This highly-Dugg article lists the top U.S. businesses that have moved facilities and jobs abroad. It's generating comments like this one:
you outsource your country and theres nothing LEFT for normal people to work at except malls and retail stores.
But just a few days earlier, Vivek Wadhwa wrote this interesting article in The American that explains why, outsourcing from the U.S. to other countries withstanding, the U.S. is also a beneficiary of outsourcing by foreign companies:
One would think that labor costs would dictate that most of the work would flow from the United States abroad to the developing world or lower-cost nations. In fact, that's not happening very much at all. Work actually is being outsourced to the United States from the United Kingdom, Canada, Australia, Spain—even Saudi Arabia and the United Arab Emirates. While the single largest percentage of oDesk work goes to contractors in India, the United States ranks No. 3. And the number of hours worked in the United States is growing at a pace of 267 percent, considerably faster than the 188 percent for India. The salary differentials between India and the United States are far smaller than one might have thought, according to oDesk billing data. Indian workers were paid roughly $11 an hour on average and U.S. workers were paid roughly $17.50 an hour. But Americans receive higher evaluations for their work—an average 4.48 out of 5, compared with 4.12 for India.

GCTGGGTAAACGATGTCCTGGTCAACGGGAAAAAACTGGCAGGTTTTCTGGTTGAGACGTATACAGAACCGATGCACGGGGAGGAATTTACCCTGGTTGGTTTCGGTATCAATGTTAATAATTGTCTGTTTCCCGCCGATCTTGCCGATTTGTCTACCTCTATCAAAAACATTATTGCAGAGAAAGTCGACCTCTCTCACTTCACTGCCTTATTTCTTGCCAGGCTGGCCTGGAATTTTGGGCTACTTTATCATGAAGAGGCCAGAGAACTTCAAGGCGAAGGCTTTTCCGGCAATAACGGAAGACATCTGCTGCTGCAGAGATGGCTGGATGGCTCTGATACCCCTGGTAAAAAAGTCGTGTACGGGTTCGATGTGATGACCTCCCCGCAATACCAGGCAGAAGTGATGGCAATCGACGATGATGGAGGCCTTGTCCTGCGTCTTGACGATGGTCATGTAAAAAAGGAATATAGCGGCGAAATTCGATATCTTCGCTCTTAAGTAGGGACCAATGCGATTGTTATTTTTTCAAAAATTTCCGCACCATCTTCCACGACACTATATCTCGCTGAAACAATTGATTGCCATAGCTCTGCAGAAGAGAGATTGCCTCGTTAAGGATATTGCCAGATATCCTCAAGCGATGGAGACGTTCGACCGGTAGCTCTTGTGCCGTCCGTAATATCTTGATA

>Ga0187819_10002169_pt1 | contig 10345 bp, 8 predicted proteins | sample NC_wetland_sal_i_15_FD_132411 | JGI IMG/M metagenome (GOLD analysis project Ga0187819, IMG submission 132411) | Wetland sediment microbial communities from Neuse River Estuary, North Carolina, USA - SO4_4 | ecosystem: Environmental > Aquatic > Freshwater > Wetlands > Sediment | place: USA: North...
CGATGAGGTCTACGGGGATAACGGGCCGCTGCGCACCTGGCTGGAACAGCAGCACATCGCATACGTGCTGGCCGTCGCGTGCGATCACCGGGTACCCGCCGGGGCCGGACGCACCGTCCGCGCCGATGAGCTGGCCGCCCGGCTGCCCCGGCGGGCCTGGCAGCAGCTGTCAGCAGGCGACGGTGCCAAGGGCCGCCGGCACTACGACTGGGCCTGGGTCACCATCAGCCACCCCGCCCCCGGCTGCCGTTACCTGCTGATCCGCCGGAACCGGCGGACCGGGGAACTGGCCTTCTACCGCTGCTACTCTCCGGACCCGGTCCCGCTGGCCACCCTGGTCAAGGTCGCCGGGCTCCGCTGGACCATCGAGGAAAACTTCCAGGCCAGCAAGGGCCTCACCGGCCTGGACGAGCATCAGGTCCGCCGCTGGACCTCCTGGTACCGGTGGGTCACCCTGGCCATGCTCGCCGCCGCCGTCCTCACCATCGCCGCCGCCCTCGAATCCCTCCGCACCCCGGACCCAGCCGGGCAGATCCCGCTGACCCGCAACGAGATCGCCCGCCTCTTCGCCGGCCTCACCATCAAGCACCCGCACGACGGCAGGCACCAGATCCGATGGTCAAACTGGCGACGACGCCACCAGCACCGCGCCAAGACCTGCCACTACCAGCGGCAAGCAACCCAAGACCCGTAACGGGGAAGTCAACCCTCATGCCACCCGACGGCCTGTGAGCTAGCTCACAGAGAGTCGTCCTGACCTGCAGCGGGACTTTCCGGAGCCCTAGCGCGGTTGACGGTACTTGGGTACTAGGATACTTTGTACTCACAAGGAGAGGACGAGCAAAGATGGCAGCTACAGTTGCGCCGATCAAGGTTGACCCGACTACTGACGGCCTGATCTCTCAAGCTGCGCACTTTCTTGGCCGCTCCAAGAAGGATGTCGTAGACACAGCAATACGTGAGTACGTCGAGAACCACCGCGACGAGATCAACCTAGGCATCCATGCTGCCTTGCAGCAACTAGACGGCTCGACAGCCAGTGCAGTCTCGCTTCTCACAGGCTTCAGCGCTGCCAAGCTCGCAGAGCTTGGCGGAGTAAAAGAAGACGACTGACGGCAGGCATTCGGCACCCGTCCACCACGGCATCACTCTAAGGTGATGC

I glean four main reasons from the article about why this is happening:
1. If a company wants to cater to customers in the United States, it needs a sales division in the U.S. that can interact with U.S. consumers culturally, and overcome the language barrier.
2. Some complicated technical work requires more educated, highly productive American workers.
3. If a company has sales in the U.S., that provides an incentive to bring more parts of the company over. As Wadhwa argues, keeping sales and engineering on other sides of the globe can "undermine product development."
4. Time zones are important—many multinational companies trying to sell in the U.S. will want to improve efficiency by eliminating lack of overlap in working hours between American divisions and other divisions. That means sending more jobs to the U.S.